Mitaawang stood upon his feet but he was weak. He waited a long time before he felt that his limbs were his. The blood of his wounds had dried, but he took the time to treat the, with some medicine. After making a fire and spending the night warming himself, he stood up and started his journey home. When he finally arrived at this village, he found his lodge and his wife almost fainted from fear that he was an evil spirit returned in the form of her dead husband. He reassured her that he was quite alive and asked her to call his friends to the lodge. When everyone arrived, Mitaawang told them all that happened and how he had come to return.
Since this time, it has always been the practice of the Ojibwe to build and keep a fire for the dead, so that they might have light and warmth before they travel to the spirit world, or so that they can find their way back as Mitaawang did.
In regard as to how the Red River received its name, Rev. E. G. Wright of Oberlin, who came to Red Lake in 1843, and was a missionary for forty years among the Chippewa Indians of northern Wisconsin and Minnesota, states that the Indians informed him that under the water was another world, and that long ago there was a desperate battle there and a great many of the people and animals were killed, their blood causing the water to turn red. Others of the Indians on the Red River banks attributed its name to the bloody battles fought between the Sioux and Chippewas in canoes on the river, the blood of the slain coloring the water.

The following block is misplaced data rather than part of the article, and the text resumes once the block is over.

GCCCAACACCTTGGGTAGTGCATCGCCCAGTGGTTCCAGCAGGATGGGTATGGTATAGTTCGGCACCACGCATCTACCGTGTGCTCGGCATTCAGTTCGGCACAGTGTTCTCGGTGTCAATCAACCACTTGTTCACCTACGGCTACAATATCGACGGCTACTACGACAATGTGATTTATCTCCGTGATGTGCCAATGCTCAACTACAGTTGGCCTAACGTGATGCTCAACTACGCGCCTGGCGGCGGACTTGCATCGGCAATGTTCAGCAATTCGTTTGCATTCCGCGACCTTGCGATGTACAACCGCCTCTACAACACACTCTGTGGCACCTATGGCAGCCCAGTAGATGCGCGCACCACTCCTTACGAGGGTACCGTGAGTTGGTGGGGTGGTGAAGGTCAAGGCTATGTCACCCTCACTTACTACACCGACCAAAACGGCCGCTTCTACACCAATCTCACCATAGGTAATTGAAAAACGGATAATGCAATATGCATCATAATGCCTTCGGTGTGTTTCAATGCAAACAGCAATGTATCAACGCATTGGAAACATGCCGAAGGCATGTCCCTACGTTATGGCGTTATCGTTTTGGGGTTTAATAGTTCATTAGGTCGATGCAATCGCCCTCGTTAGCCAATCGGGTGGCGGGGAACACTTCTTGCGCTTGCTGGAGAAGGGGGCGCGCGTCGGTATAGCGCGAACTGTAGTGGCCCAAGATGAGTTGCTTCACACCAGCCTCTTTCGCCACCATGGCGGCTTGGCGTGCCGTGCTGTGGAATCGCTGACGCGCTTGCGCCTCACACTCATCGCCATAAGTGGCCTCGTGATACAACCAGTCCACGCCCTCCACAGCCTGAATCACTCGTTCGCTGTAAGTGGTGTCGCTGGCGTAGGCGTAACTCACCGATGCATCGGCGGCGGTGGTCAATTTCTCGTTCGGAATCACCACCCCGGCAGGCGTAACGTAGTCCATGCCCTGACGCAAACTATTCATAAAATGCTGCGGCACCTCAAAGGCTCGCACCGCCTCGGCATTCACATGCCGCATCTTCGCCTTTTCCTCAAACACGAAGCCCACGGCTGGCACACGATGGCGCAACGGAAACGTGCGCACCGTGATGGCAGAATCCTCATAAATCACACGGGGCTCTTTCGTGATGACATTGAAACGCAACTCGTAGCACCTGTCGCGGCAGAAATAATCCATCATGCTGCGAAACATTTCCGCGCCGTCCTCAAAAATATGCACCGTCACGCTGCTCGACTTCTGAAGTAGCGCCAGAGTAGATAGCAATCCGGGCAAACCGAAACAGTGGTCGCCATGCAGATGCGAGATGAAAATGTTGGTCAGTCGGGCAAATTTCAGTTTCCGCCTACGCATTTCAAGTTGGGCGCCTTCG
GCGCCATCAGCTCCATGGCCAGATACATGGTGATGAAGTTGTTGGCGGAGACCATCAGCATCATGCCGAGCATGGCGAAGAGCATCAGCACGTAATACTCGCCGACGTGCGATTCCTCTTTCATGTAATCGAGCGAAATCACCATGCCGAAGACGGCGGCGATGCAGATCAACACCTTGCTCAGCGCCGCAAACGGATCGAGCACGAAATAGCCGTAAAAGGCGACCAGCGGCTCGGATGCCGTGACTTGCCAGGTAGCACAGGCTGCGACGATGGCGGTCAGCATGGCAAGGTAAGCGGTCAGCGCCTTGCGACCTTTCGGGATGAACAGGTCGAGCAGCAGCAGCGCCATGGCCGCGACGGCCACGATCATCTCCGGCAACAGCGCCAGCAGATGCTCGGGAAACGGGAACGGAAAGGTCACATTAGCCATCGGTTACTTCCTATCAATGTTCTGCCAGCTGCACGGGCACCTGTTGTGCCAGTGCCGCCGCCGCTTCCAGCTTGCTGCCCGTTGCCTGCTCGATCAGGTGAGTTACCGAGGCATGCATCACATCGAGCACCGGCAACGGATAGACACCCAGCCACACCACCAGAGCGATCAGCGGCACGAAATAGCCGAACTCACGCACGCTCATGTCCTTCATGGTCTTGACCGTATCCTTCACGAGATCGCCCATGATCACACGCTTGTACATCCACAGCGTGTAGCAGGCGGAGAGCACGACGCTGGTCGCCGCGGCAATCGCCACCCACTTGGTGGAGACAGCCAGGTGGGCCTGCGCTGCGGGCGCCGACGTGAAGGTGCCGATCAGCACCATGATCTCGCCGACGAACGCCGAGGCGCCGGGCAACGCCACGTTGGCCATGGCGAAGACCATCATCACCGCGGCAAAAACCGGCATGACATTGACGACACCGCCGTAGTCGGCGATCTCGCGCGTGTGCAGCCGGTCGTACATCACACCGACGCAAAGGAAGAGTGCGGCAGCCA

From Collections of the State Historical Society of North Dakota (1906)
Biboon is the north wind spirit of the Anishinaabe people. The name Biboon literally means "Winter." He is the manitou who brings winter snow and cold winds to the land and puts it to sleep for a time before it reawakens.
The folklore of the Metis contains a varied mix of monsters, trickster spirits, “little” people and other fantastic beings—all of which are a syncretistic mix of Algonquian and Western European supernatural beings. The “Little People” or Ma-ma-kwa-se-sak (Meme-guay-iwahk), are human beings, only very tiny. Myths of “Little People” are found in all cultures.
It is the belief of Metis and other Aboriginal people that they live along riverbanks, the sand hills by large lakes and in caves. They like to live under rock. The “Little People” are there to protect you; if you see one your luck will change. If you feel sad or sick, you will feel better. Sometimes they venture into urban areas, mostly to visit the Native people. They are the reason your everyday objects go missing.
They are said to particularly like shiny objects and will take tin foil or spoons and other cutlery out of people’s homes. They also like to eat sweets. For this reason Metis will put out sugar, candies and tobacco as offerings to them in places they are known to frequent. If one is camping on a lake shoreline and hears noises coming from the ground at night this is believed to be the Little People working.
A complete version of this story is available here.
Compiled by Lawrence Barkwell, Louis Riel Institute